I had another exciting appearance filled with explosions, tornados, and, well, salad. Let’s break down some of the science.
First watch the video!
TOILET PAPER TORNADO
This easy-to-do demonstration allows you to have a visual representation of the centripital energy of the spinning blades and the opposing energy of the moving air created by the blades. This creates a simulated vortex of toilet paper. If you plan on trying this out, here are some tips:
- Use cheap, lightweight toilet paper for the best results
- If you use a smaller fan, you may have to trim the toilet paper lengthwise
- Experiment with different lengths of toilet paper to get the best vortex.
If you make your own Toilet Paper Tornado, (and you should) be sure to tag it #toiletpapertornado in your social media posts so I can shout it out.
Many of you may have seen a sign in a hospital that reads, “NO SMOKING – OXYGEN IN USE” and would logically assume that oxygen is flammable. This demonstration showed two traits of oxygen; first, that oxygen is NOT flammable at all, and second, that oxygen can intensify any fire. (the reason for the hospital warning) The balloon filled with hydrogen and oxygen burned very fast and very loud. I could easily feel the shockwave of the the last balloon where I was, and many of the crew said they could as well. Incidentally, the explosive reaction of the hydrogen and oxygen likely produced some water (H2O) during the reaction.
The vacuum cannon is a simple concept: remove most of the air from a tube, and then use air rushing back in to propel any object in the tube. In our early tests with a ping pong ball, we were able to use a chronometer to clock the ping pong ball leaving the barrel at 845 feet per second – over 350 miles per hour! We were even able to blast the ping pong ball right THROUGH a ping pong paddle. Since we were able to move a ping pong ball faster than a “speeding bullet,” we thought it would be fun to see if we could actually get a model of Superman to faster than a speeding bullet.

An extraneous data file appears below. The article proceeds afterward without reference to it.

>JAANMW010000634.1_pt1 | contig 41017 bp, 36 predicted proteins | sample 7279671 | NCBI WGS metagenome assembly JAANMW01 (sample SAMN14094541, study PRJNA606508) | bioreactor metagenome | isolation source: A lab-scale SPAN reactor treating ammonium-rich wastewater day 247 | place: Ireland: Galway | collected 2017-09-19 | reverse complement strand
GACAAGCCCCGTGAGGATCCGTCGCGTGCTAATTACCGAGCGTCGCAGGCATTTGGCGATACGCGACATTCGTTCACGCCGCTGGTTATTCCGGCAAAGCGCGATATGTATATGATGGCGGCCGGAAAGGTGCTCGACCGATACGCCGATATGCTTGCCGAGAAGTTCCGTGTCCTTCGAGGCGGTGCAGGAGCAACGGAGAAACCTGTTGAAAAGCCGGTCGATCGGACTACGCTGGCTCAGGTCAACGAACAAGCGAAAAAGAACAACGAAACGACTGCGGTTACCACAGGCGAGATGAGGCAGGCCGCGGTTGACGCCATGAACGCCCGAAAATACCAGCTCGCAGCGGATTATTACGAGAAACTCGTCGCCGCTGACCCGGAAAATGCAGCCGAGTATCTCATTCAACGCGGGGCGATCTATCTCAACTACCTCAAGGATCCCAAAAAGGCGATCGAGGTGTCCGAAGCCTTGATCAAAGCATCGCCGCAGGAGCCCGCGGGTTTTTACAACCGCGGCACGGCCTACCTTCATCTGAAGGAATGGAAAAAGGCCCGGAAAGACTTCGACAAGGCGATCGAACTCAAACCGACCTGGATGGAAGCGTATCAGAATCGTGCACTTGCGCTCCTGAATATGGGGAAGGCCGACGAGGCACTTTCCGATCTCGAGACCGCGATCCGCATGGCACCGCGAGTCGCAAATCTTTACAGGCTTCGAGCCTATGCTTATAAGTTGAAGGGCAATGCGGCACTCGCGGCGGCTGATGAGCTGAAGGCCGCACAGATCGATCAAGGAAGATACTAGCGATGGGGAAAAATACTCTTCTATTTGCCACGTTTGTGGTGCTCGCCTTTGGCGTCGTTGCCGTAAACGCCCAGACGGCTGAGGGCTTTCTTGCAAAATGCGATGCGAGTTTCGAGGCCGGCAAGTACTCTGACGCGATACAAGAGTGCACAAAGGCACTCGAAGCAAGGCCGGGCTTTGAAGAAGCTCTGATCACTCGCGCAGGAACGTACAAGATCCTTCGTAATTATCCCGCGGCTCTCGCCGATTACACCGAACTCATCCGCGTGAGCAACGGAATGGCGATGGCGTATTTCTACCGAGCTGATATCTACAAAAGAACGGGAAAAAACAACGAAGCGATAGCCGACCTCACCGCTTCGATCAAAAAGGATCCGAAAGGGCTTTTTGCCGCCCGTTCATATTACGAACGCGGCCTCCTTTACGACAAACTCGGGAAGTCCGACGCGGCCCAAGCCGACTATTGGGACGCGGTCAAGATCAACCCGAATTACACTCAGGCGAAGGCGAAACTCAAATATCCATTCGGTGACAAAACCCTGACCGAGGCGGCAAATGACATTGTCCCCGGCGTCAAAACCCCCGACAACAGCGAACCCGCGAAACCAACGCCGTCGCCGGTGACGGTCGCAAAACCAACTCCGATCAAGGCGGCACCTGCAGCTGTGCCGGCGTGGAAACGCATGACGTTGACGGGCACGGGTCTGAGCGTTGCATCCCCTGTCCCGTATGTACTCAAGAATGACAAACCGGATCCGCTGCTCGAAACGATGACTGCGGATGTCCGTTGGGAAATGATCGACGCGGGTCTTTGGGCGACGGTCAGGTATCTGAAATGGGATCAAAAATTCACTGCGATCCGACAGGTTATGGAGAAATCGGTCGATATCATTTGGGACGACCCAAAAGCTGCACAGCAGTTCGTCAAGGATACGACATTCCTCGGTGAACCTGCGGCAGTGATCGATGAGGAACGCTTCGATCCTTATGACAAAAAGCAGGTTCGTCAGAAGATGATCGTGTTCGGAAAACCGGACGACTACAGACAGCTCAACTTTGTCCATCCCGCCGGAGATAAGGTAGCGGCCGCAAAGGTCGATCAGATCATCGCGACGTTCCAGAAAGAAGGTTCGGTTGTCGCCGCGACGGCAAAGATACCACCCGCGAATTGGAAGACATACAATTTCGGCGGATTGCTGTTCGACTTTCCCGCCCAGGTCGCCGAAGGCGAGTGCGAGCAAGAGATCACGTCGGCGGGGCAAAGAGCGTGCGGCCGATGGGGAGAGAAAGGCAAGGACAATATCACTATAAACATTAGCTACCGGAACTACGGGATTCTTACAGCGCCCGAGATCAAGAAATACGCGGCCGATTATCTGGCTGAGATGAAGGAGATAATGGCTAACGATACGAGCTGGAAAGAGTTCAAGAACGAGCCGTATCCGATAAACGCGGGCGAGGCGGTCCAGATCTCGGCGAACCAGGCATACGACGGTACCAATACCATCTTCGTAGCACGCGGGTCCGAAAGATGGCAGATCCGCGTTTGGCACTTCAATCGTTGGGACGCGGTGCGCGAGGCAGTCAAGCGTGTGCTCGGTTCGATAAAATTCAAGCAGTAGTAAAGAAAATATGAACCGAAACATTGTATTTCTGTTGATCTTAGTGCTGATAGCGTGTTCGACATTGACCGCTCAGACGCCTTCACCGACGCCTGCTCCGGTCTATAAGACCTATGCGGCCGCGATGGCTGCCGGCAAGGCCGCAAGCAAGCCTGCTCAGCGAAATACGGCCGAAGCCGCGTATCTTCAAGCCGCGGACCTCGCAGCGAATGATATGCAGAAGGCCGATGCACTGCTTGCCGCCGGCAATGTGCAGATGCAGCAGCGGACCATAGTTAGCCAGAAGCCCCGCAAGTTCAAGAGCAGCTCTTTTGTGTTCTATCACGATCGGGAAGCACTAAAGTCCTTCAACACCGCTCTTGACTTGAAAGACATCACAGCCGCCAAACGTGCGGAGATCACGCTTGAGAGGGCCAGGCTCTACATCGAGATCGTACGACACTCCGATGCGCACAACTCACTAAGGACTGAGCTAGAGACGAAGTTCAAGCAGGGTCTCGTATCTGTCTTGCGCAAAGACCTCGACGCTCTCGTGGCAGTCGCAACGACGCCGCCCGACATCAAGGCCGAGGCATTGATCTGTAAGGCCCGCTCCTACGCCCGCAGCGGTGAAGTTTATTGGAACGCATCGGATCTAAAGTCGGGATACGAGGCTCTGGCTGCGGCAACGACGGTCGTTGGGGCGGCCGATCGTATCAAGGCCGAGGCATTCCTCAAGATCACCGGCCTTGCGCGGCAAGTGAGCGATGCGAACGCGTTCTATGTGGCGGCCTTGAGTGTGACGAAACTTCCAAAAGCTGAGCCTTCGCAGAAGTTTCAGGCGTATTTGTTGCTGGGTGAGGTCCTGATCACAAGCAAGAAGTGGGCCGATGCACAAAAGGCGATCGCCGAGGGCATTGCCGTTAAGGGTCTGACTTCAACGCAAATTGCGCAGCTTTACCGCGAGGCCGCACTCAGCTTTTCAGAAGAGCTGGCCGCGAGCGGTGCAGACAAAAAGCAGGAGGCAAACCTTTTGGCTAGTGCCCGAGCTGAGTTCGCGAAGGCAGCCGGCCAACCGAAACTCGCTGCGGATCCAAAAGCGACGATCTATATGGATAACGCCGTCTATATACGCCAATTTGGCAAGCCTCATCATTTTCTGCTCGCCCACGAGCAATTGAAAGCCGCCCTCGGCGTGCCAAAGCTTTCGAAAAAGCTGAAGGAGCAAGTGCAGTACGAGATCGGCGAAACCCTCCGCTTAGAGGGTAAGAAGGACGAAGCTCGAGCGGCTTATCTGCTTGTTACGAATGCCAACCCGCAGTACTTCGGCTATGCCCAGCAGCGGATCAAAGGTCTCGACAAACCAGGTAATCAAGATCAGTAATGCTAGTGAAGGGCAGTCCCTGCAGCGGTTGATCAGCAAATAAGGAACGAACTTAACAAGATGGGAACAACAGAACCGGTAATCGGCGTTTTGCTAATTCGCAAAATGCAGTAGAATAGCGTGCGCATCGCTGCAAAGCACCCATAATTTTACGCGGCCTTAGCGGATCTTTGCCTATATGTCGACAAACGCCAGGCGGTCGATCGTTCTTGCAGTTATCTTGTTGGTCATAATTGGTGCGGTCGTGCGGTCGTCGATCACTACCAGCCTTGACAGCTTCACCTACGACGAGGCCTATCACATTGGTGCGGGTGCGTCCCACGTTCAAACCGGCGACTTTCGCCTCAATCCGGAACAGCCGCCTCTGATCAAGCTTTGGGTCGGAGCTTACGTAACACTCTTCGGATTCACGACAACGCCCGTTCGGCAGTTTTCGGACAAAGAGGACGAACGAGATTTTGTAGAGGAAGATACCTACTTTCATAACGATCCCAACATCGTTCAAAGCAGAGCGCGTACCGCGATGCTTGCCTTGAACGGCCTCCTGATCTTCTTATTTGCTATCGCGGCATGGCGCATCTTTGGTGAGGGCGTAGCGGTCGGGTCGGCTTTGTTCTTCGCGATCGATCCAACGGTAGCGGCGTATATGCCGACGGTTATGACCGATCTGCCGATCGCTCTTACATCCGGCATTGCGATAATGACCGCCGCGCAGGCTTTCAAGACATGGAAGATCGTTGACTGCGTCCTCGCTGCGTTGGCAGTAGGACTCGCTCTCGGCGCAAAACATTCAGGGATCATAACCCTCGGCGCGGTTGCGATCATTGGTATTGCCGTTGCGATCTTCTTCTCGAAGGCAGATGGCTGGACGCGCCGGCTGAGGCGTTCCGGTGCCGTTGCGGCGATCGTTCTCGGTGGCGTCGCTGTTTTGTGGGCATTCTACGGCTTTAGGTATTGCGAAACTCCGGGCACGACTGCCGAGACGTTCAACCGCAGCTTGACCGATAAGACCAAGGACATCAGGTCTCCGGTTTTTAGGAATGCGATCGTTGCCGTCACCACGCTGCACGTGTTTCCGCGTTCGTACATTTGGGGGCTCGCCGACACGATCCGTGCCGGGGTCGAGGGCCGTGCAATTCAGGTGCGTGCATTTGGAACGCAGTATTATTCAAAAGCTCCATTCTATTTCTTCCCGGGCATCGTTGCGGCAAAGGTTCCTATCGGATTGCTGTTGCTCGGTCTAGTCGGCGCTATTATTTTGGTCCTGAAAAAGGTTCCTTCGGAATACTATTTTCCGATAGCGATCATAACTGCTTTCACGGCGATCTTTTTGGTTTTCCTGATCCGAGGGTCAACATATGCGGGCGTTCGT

A model of Superman was sculpted by Jon Neal specifically for this demo and then cast in rigid foam. While it it never got through the brick wall, it certainly did quite a bit of damage to Superman.
The salad cannon was an epic build that brought together several talented people to make it happen. The original idea was to build basic “potato” cannons, fill them with veggies, and trigger them all at once. My crew determined it might work even better if we used a piston-style system which creates a more intense release of air through the barrel. We also decided to build an ‘Electronic Menu” that would allow Jimmy to select the items he wanted in the salad and then trigger them on command. We used some commercially available chopping blades at the end of each cannon to slice the vegetable instantly as they exited the barrel. The only exception was the lettuce which got cut to the perfect size just from the force of the air blast. The array required lots of custom parts and electronics and it took over a week to build and test.
It was a lot of fun putting these demos together and working with the uber-talented team at JKL.